* May protect against celiac disease. According to Dr. Tony Akobeng of the Central Manchester (England) Children's University Hospital, in a review of 15 breastfeeding studies, the longer children are breast-fed the less likely they are to suffer from celiac disease, which causes an intolerance to gluten, a protein found in wheat, rye, and barley. The studies show a 52% decrease in celiac disease in babies who were breastfeeding when first exposed to gluten; howeve, Dr. Akobeng stated scientists are not sure how breastfeeding provides this protection, whether by delaying the onset of symptoms of the disease or by providing permanent protection against it.
* May reduce risk of obesity in adolescence. The journal Epidemiology published a study suggesting that breastfed infants may be less likely to be overweight as teens. Further, the longevity of the breastfeeding period is a factor: every four months of breastfeeding seems to lead to a 6% decrease in the risk of adolescent overweight. The findings show the evidence to be uninfluence by sociocultural factors, as the same results were found even within families where children were breastfed for a longer period than their siblings.
* Protects against AIDS. A study conducted by epidemiologists from Johns Hopkins University, the University of Zimbabwe, and the Harare City Health Department reported that infants exclusively breastfed by their HIV-positive mothers are much less likely to contract HIV themselves. The study compared infants fed a mixed diet including solid foods and animal milk to those fed only breast milk and found that the former group were three times more likely to die of AIDS. Further, infection rates were further reduced by delaying the introduction of solids until at least three months of age.
* Reduces risk of maternal diabetes. Women who breastfeed an infant for one year may reduce their risk of developing Type 2 diabetes by 15%, the Journal of the American Medical Association reported. Because lactation uses an average of 500 calories a day (the equivalent of running four to five miles) and the additional energy required can cause short-term changes in insulin a glucose, breastfeeding may cause important metabolic changes that can influence and decrease the risk of diabetes.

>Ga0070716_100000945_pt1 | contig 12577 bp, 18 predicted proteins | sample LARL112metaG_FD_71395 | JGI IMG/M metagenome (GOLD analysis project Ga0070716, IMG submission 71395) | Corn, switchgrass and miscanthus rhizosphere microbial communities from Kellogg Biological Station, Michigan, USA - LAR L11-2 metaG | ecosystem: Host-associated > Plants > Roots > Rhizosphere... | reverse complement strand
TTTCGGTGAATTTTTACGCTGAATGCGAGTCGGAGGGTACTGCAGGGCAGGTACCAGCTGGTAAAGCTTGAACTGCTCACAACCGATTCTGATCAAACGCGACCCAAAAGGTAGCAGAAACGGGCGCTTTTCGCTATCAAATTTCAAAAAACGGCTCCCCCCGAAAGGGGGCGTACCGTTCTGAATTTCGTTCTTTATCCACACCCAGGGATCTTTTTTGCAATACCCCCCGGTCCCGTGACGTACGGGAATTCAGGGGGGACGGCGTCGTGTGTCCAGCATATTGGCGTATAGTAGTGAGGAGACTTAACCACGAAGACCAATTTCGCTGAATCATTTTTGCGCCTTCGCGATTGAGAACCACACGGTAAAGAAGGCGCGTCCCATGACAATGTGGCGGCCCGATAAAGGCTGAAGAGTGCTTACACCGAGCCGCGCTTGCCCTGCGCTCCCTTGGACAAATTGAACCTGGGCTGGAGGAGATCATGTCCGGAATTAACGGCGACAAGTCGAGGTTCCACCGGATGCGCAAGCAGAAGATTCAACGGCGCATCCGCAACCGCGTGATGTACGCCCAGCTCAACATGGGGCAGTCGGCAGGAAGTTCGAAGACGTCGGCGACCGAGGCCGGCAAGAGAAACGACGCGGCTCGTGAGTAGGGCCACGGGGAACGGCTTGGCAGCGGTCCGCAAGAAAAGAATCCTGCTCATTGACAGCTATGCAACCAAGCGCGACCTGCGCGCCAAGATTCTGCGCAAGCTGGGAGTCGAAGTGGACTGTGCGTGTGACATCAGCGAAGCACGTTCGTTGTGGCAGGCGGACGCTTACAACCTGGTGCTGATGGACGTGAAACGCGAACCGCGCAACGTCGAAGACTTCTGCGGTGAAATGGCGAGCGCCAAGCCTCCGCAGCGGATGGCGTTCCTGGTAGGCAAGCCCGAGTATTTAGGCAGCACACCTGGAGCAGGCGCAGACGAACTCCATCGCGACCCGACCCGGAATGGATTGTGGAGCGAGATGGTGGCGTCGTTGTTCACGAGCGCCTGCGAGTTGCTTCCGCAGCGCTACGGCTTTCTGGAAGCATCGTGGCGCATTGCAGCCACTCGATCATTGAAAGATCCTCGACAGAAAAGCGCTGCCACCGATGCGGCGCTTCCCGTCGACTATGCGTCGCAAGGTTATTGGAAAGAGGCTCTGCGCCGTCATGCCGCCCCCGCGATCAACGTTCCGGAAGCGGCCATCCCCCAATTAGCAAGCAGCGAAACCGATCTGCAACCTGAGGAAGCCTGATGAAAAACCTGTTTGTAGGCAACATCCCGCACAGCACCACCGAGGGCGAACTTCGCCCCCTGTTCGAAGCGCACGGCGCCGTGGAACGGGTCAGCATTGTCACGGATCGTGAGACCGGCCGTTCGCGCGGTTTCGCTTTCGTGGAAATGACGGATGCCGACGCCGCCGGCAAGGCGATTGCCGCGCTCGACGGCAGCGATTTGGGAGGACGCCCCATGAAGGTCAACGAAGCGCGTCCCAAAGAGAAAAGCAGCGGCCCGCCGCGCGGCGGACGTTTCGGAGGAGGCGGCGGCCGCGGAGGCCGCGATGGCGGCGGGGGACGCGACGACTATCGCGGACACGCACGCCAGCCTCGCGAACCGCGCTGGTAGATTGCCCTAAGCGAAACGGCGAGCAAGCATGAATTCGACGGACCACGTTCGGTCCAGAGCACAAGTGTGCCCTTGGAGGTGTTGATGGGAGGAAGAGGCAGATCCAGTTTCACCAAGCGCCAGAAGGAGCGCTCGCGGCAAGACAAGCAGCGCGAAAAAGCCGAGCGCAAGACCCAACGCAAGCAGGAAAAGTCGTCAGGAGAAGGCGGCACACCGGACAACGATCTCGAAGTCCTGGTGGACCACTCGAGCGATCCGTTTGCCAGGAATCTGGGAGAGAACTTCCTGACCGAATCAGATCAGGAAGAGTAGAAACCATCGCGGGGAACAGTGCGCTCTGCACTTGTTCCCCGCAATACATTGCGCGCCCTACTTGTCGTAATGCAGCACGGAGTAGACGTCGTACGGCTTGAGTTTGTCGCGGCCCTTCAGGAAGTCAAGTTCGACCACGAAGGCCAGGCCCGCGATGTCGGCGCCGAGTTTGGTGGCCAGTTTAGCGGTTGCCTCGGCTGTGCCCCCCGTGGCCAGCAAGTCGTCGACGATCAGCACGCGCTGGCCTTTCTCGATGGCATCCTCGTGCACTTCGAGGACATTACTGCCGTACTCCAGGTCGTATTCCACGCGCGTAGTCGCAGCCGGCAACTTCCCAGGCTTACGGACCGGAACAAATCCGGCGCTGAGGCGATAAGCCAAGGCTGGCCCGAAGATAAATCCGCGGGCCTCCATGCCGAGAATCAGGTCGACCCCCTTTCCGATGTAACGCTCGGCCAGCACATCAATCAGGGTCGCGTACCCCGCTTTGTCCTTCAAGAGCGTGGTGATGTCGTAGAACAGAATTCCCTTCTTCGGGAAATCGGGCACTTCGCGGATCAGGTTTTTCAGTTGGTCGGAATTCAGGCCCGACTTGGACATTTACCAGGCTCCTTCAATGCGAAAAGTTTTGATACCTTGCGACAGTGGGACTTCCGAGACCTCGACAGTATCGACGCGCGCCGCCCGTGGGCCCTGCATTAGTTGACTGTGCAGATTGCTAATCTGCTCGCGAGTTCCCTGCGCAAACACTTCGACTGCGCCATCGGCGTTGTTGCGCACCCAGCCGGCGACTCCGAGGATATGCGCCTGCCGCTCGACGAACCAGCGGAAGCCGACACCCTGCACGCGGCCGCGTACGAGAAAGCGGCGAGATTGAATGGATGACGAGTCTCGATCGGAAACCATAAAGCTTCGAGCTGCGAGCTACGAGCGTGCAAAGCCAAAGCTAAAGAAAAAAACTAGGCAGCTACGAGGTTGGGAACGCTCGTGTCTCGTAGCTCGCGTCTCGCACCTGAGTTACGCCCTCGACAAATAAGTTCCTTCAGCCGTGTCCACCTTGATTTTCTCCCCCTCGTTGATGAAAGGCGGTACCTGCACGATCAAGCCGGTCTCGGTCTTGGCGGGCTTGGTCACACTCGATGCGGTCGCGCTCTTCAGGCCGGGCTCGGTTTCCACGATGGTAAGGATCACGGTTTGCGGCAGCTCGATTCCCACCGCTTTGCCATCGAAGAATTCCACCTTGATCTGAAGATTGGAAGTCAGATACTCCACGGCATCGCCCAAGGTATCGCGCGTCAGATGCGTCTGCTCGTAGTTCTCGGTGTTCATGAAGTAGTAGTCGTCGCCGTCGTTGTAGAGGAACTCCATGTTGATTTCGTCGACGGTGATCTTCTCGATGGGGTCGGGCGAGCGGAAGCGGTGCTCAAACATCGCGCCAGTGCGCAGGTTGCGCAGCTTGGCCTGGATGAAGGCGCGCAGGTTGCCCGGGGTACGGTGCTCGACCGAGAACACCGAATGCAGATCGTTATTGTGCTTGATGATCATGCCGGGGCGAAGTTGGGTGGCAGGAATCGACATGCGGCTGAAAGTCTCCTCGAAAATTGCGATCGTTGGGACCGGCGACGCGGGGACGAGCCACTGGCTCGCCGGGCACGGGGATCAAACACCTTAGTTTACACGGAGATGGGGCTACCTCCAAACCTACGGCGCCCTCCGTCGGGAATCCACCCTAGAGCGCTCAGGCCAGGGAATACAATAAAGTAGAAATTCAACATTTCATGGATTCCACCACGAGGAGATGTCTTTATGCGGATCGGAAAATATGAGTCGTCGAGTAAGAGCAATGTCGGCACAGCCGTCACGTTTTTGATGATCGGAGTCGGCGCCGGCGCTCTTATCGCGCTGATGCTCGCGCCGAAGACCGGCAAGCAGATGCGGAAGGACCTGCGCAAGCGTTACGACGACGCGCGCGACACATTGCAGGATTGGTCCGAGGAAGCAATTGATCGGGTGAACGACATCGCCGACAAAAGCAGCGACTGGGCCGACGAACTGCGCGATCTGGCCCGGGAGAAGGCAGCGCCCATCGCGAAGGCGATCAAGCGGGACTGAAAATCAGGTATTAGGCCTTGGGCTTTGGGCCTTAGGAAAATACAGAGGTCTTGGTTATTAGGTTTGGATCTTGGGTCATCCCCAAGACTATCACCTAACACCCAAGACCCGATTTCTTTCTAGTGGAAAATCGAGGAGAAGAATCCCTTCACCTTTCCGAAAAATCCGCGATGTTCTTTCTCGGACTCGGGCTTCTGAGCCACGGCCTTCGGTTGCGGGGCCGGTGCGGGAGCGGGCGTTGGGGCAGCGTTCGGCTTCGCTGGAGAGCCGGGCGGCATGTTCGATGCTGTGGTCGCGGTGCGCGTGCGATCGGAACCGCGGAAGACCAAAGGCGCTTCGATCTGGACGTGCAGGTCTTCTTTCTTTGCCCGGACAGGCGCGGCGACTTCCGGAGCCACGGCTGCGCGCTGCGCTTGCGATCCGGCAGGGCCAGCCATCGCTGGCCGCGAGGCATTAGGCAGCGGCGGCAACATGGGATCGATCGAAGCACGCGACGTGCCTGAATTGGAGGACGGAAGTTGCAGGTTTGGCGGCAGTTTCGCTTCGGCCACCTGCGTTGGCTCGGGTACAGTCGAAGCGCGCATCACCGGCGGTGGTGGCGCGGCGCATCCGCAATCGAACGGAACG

* Lowers blood pressure in breastfed children. Researchers at the University of Bristol, England, have reported that breastfeeding may be as effective in lowering blood pressure as low-salt diets or increased physical activity. Further, the longer a child is breastfed the greater the benefits for its blood pressure
* Keeps blood lead levels low. A study conducted by researchers at Harvard School of Public Health provides evidence that very little lead is secreted in breast milk, even if the breastfeeding mother has been exposed to high levels of the toxin. The study also found that calcium supplements may help to decrease lead levels in breast milk even further. This news provides more evidence for support of breastfeeding as a protective measure from environmental lead exposure.
* Aids in prevention of near-sightedness. Research from the National University of Singapore shows that breastfed children are 50% less likely to suffer myopia, or short-sightedness, due to a substance, Docosahexaenoic acid or DHA, found in breast milk which contributes to early visual development in babies.
Alfredo Pisacane, et al., A Controlled Trial of the Father's Role in Breastfeeding Promotion; Pediatrics, Vol. 116, No. 4 October 2005, pp. 494-498.
Anne Merewood, et al., Breastfeeding Rates in US Baby-Friendly Hospitals: Results of a National Survey; Pediatrics, Vol. 116, No. 3, September 2005, pp. 628-634.
Geneva/Florence, November 22 2005. Press Release from UNICEF Innocenti Research Centre.
State House News Service, Boston, December 20, 2005.
A K Akobeng, et al., Effect of breast feeding on risk of coeliac disease: a systematic review and meta-analysis of observational studies; Archives of Disease in Childhood; 2006; 91: 39-43.
Matthew Gillman, et al., Breast-feeding and Overweight in Adolescence. Epidemiology. 17(1):112-114, January 2006.
Peter Iliff, et al., Early exclusive breastfeeding reduces the risk of postnatal HIV-1 transmission and increases HIV-free survival; AIDS: Volume 19(7) 29 April 2005 p 699-708.
Alison M. Stuebe, et al., Duration of Lactation and Incidence of Type 2 Diabetes; JAMA. 2005;294:2601-2610.
D A Lawlor, et al., Infant feeding and components of the metabolic syndrome: findings from the European Youth Heart Study Archives of Disease in Childhood 2005;90:582-588.
Chong YS, et al., Association between breastfeeding and likelihood of myopia in children. JAMA 2005; 293(24):3001-3002.
Adrienne S. Ettinger, et al., Influence of Maternal Bone Lead Burden and Calcium Intake on Levels of Lead in Breast Milk over the Course of Lactation; American Journal of Epidemiology: 2006 163(1):48-56.
By Jemma Boyle, ALACE Membership Coordinator
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|Date:||Mar 22, 2006|